Data has become the single greatest concern of C-level executives, lines of business directors, department managers, customers, and suppliers. Investing in your data is as important as investing in newer, faster computers, networks, or more sophisticated business applications.
Over time, as the number of users in the IT landscape have increased and the complexity of business processes has exploded, the value of data has increased also; think of the “ages” (industrial, information, extended enterprise, business webs, extreme collaboration) and think of “kinds” of data (commerce, transactional, product, technical, persuasive). Think about your data that is “structured” and “unstructured”. This multi-dimensional “space” is difficult to navigate and optimize, but not impossible.
Great companies are built to make money, to increase shareholder wealth, to provide a humanitarian advancement, to make the environment cleaner, to sustain them. There are many reasons for business, but one thing is clear, the organism, the ecology, the environment within which companies thrive (or fail) is more complex, faster, more interconnected, more extended, more collaborative than ever before.
Very intelligent people have invented metrics so they can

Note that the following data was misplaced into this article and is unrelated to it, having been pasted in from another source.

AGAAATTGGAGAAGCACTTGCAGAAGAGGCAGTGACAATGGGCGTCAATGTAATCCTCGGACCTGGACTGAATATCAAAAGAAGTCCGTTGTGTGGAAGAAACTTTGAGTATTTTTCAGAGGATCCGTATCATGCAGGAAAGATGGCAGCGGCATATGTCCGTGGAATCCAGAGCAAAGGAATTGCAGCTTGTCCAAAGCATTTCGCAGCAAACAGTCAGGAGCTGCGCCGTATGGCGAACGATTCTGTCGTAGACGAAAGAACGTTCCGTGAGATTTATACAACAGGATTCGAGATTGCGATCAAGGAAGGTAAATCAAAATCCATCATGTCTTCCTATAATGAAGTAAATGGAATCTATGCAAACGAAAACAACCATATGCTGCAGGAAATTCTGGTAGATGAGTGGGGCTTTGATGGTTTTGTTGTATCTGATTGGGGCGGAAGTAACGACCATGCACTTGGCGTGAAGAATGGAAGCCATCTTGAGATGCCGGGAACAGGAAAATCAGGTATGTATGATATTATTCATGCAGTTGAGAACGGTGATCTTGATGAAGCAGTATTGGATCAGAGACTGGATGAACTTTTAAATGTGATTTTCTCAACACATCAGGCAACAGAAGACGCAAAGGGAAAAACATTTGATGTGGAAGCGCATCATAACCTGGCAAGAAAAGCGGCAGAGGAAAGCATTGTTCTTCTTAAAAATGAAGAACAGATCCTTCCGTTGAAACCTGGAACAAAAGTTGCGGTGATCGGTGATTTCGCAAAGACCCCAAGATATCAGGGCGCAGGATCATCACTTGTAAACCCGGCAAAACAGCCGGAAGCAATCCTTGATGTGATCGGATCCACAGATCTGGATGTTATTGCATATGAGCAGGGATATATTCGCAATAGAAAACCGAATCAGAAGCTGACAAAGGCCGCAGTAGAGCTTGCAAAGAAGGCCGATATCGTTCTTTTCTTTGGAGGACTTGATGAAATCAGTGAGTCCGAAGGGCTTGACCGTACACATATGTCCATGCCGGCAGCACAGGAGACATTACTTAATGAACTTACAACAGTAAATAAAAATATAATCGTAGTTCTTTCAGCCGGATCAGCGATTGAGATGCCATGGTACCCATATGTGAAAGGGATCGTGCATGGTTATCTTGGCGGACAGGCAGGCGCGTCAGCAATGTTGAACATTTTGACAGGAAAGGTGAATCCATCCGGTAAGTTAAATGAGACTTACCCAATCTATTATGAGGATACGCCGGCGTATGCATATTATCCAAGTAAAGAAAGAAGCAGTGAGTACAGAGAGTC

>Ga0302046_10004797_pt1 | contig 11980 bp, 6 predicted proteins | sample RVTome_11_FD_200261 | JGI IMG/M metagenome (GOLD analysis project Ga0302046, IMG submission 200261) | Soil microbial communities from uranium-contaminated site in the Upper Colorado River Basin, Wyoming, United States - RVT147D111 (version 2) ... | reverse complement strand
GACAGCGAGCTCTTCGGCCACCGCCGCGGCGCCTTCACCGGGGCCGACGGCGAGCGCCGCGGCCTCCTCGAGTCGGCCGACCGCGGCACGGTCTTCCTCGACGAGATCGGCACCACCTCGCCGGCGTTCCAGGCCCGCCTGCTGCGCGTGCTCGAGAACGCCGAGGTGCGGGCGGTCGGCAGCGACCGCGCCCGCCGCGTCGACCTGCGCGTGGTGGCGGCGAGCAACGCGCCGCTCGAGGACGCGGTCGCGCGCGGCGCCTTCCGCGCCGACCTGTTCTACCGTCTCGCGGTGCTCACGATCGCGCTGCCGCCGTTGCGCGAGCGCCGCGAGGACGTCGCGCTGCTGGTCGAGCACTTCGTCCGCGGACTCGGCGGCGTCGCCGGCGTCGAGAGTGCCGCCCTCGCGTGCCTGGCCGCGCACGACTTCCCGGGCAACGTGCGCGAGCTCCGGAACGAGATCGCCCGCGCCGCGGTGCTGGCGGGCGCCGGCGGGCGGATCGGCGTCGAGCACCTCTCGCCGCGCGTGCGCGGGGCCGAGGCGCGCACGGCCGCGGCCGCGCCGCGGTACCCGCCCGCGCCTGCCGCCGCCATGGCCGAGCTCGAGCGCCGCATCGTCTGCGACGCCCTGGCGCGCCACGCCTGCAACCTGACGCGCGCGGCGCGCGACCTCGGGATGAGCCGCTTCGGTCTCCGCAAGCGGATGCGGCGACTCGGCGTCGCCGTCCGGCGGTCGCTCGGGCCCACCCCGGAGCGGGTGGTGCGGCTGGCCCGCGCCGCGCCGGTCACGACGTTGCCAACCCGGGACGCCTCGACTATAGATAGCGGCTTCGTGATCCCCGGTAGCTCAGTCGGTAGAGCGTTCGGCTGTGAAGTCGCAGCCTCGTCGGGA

manage what can be measured. You can measure the “goodness” of one company versus another or the degree of efficiency of use of assets, the productivity of its management and employees, the amount of equity versus debt, and so on. There are many ratios used to examine whether a company is operating well or not. Companies invest their resources to improve those ratios.
They also maintain their assets, train their people, organize, and connect their departments in efficient ways, to help do things better, faster, and cheaper. Companies buy new computers and new enterprise applications like ERP, EAM, CRM and SRM, or employ new strategies or engage in new ways of thinking that result in more efficient business.
But, as is very often the case, companies forget to invest in their data. Time after time, the old data is moved from the legacy systems that are being decommissioned into the new upgraded, enhanced, consolidated system “as-is”. This is like taking old fuel from an old car and putting it into a new racing machine – simply crazy.
Data is information when it is relevant, retrievable, and actionable intelligently by those who rely on it. Data by itself in a can has little value. But, when that content (or data) is used multiple times by lots of people across a broad network of interconnected webs, then that content becomes extremely valuable. Yet, like a virus, if it is toxic, that data can do more harm than good.
So, think about what you might do to improve your data while or before you embark on a $50,000,000 IT system upgrade, and you might find that spending just a little more will reduce your project risk, increase the potential total ROI, reduce your total cost of ownership (TCO), and actually help you achieve the benefits the IT system upgrade promises.
If the data is complete, current, correct and comprehensive, then it will continue to provide value for as long as it is
relevant to your business, and your extended business. Data is a business asset – invest in it wisely.